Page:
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Passerine is the largest order of birds. This order includes over half of all living birds and consists chiefly of songbirds of perching habits.

The other half of the world’s birds are made up of waterfowl, water-dependent birds such as grebes, loons, and seabirds, game birds, shorebirds, waders, birds of prey, owls, hummingbirds, and woodpeckers.

The National Geographic Field Guide to Birds of North America nicely divides birds into these two groups (non-passerines and passerines) on the inside cover flaps. The front inside cover shows examples and page numbers of the 44 families of non-perching birds and the back cover illustrates the 40 families of perching birds.

There are two local passerine species that don’t behave like typical passerines. A typical passerine has the ability to perch and feeds on the ground for seeds and insects or gleans insects off of leaves on decidious trees or eats seeds from cones, and flowers. Most if not all have distinctive songs, thus the term songbirds and passerine are often used interchangably.

These two species are the Northern Shrike and the American Dipper. Northern Shrikes are like miniture raptors. They winter in the Upper Clark Fork Valley and breed in the northern parts of Canada. Their bill is hooked for tearng flesh. They perch on high lookouts and swoop down on small rodents and birds. Once they kill their prey they often impale them on thorns or barbed wire. Research indicates this behavior may be to mark territories, attract mates, or tenderize the flesh before consumption. This behavior has given them the nickname “butcher bird.” They are clearly not a typical passerine.

The other non-typical species is the American Dipper. This species clearly looks like a perching bird except for their habitat of being totally dependent on fast-running, clear streams for food.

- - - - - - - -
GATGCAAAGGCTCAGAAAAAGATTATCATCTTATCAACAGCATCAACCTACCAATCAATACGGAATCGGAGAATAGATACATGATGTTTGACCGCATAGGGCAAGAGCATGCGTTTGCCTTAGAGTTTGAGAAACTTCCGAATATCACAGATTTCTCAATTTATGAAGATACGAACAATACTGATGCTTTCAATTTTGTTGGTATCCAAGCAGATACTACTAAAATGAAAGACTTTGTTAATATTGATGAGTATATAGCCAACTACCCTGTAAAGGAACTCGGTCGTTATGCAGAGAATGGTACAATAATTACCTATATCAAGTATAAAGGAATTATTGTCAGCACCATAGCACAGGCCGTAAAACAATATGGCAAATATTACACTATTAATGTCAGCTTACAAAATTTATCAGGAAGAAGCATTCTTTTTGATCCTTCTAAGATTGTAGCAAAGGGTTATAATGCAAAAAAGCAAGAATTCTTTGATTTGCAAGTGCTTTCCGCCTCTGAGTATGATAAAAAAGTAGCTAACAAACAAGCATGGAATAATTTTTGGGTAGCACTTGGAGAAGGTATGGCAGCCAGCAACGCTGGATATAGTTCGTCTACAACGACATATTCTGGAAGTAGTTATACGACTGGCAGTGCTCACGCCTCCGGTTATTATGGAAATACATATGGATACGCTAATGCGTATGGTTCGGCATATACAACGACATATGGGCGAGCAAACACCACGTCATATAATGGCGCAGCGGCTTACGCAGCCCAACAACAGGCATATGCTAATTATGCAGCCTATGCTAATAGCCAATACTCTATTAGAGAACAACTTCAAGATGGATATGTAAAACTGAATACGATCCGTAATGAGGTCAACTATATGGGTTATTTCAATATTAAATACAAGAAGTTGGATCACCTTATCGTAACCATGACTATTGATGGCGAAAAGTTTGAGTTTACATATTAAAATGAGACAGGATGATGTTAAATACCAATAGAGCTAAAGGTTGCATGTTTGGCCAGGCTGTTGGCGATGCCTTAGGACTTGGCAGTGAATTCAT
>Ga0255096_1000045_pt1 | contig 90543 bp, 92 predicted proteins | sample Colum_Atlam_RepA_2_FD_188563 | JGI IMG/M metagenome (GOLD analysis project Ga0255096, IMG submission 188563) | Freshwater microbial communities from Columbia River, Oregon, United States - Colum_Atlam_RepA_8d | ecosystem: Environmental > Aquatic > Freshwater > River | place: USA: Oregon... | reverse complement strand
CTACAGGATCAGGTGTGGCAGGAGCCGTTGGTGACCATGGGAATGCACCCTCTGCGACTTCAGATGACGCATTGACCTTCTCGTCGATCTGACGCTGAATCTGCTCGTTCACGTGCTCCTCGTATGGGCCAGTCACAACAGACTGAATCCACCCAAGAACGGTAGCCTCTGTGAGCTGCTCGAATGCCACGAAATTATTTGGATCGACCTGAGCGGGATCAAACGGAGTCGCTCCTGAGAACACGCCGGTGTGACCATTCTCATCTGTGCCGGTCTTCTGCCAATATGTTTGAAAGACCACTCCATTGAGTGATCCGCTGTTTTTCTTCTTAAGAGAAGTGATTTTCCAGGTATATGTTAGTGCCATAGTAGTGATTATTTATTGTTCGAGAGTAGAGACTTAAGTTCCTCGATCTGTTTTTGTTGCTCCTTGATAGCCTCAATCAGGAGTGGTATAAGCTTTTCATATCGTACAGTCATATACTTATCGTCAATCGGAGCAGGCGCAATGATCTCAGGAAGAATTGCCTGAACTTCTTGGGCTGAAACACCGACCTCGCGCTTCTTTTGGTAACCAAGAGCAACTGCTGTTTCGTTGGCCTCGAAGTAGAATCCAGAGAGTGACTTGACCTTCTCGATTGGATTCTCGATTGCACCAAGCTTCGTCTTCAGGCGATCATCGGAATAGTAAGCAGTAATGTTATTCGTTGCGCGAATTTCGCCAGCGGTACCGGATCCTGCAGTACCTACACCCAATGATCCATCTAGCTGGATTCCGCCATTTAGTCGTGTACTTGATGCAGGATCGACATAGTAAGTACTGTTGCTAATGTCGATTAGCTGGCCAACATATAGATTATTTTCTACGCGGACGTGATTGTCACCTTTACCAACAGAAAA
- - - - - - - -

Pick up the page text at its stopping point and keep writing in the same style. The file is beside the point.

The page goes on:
Adults are sooty gray, with a dark bill and short tail and wings. Their overall appearance is rather plump. Their exclusive food is aquatic larval insects from clear, cold water streams. Food consists of caddisflies, stoneflies, and other freshwater larval insects.

If you get the opportunity to watch this facinating species, you will notice they bob up and down a lot. They also blink a tranluscent eyelid. The bobbing is thought to give the bird the ability to see into the water, avoiding the reflections on the surface. The translucent eye lid is closed when they summerge themselves under water allowing them to continue to see.

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The two pictures with this article show an adult looking into the water and plunging its head underwater to obtain a morsel. They also totally submerge for several seconds while feeding, emerging a few feet from where they plunged in.

They often feed from a rock in mid-stream, Here they bob, looking intensly into the water, then diving in or thrusting their head in to obtain a stonefly or other morsel, then popping back up on the rock.

When they re-appear they are totally dry because of the oil in their feathers.

Dippers are very site specific and can spend their entire lives in one stream, as they rarely fly over land. In the winter as higher reaches of a stream freeze over, they simply “migrate” down stream to open water, and then ascend upstream in spring. Some individuals will spend their entire lives in less than a mile of stream length.

They often nest under bridges where available or beneath overhanging stream banks.

I have seen them in most suitable habitat streams in the Upper Clark Fork Basin. One of the more reliable places to find them locally is Warm Springs Creek as it flows through Wahsoe Park in Anaconda. It took me three tries in 2018 to find them, but when I did there were two of them feeding together. I most often find them close to the bridge on the west end of the park.

If you go to find them walk the trail from the bridge downstream. Typically, you will find them within the first hundred yards.

Good birding in 2018.

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